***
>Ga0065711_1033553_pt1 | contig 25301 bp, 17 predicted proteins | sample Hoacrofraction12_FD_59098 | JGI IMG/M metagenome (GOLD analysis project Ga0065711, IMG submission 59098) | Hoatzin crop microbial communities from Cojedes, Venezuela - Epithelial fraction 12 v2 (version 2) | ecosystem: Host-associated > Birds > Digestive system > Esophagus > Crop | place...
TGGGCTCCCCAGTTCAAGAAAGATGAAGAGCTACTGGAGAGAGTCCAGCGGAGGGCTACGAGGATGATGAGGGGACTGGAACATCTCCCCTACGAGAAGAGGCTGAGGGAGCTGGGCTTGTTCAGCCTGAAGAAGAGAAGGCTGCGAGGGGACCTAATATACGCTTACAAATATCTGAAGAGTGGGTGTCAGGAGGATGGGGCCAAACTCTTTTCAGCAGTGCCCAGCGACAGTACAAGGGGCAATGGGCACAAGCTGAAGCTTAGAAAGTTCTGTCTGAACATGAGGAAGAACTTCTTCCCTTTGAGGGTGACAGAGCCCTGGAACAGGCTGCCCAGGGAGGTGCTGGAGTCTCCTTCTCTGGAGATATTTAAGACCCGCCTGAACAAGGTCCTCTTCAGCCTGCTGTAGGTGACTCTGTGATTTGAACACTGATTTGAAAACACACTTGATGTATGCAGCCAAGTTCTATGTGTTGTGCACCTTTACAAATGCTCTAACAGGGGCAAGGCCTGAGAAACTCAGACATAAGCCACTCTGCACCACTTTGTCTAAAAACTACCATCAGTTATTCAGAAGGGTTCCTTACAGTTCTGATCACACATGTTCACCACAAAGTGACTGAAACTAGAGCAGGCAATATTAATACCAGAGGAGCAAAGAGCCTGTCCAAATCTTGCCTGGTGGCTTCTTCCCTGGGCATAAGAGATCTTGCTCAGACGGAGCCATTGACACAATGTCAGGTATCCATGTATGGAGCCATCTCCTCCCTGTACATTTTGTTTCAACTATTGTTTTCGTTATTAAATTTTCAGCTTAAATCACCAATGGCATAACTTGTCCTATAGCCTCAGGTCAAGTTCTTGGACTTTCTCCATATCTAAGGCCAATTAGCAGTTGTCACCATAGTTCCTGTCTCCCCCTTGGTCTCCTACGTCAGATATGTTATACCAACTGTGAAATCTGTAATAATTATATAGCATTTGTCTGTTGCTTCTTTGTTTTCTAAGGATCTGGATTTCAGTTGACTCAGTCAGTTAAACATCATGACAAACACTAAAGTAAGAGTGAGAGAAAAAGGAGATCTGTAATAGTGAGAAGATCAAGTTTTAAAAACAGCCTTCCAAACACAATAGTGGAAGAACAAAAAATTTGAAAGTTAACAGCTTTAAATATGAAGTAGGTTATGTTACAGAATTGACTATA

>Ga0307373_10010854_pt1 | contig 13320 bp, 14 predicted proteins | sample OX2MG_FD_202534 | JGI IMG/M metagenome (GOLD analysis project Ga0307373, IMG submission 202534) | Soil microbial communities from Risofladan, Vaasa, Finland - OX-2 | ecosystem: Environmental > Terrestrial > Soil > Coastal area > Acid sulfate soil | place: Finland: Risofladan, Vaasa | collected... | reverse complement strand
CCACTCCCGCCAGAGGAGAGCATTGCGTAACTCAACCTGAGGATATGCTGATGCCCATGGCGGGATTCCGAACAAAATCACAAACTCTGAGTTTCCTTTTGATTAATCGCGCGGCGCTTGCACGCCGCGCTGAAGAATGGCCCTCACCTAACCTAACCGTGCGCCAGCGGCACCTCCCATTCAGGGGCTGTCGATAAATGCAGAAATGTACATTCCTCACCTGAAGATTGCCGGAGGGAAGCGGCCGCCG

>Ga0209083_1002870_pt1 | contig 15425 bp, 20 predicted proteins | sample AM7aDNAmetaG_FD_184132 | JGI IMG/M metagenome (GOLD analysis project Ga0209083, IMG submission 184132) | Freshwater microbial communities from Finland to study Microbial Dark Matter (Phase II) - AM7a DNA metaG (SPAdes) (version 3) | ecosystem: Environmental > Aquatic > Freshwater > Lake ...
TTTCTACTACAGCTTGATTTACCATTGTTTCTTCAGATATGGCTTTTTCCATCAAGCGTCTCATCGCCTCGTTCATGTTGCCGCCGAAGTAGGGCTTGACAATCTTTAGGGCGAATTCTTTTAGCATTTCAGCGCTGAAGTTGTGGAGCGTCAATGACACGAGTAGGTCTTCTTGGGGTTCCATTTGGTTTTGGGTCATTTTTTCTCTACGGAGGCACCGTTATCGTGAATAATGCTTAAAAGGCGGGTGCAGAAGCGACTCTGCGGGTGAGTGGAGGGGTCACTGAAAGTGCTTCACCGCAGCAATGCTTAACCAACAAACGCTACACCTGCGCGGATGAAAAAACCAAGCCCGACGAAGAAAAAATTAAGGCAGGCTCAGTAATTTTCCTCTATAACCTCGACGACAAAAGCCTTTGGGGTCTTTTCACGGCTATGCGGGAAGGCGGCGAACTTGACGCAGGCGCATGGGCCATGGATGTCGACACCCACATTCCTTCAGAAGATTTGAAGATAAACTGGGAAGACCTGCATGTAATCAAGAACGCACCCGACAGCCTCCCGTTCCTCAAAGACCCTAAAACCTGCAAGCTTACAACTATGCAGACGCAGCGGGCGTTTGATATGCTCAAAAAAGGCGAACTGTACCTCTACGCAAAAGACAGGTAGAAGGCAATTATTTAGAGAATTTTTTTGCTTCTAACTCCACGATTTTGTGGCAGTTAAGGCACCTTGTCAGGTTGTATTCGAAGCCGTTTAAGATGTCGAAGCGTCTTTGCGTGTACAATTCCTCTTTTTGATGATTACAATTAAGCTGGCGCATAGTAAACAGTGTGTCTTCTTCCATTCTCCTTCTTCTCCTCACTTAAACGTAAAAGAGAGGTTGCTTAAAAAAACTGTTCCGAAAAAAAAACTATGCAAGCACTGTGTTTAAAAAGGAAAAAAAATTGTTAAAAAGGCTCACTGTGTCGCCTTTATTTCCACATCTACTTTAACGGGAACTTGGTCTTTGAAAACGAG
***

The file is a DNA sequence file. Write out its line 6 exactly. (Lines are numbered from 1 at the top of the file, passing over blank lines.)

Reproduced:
TTTCTACTACAGCTTGATTTACCATTGTTTCTTCAGATATGGCTTTTTCCATCAAGCGTCTCATCGCCTCGTTCATGTTGCCGCCGAAGTAGGGCTTGACAATCTTTAGGGCGAATTCTTTTAGCATTTCAGCGCTGAAGTTGTGGAGCGTCAATGACACGAGTAGGTCTTCTTGGGGTTCCATTTGGTTTTGGGTCATTTTTTCTCTACGGAGGCACCGTTATCGTGAATAATGCTTAAAAGGCGGGTGCAGAAGCGACTCTGCGGGTGAGTGGAGGGGTCACTGAAAGTGCTTCACCGCAGCAATGCTTAACCAACAAACGCTACACCTGCGCGGATGAAAAAACCAAGCCCGACGAAGAAAAAATTAAGGCAGGCTCAGTAATTTTCCTCTATAACCTCGACGACAAAAGCCTTTGGGGTCTTTTCACGGCTATGCGGGAAGGCGGCGAACTTGACGCAGGCGCATGGGCCATGGATGTCGACACCCACATTCCTTCAGAAGATTTGAAGATAAACTGGGAAGACCTGCATGTAATCAAGAACGCACCCGACAGCCTCCCGTTCCTCAAAGACCCTAAAACCTGCAAGCTTACAACTATGCAGACGCAGCGGGCGTTTGATATGCTCAAAAAAGGCGAACTGTACCTCTACGCAAAAGACAGGTAGAAGGCAATTATTTAGAGAATTTTTTTGCTTCTAACTCCACGATTTTGTGGCAGTTAAGGCACCTTGTCAGGTTGTATTCGAAGCCGTTTAAGATGTCGAAGCGTCTTTGCGTGTACAATTCCTCTTTTTGATGATTACAATTAAGCTGGCGCATAGTAAACAGTGTGTCTTCTTCCATTCTCCTTCTTCTCCTCACTTAAACGTAAAAGAGAGGTTGCTTAAAAAAACTGTTCCGAAAAAAAAACTATGCAAGCACTGTGTTTAAAAAGGAAAAAAAATTGTTAAAAAGGCTCACTGTGTCGCCTTTATTTCCACATCTACTTTAACGGGAACTTGGTCTTTGAAAACGAG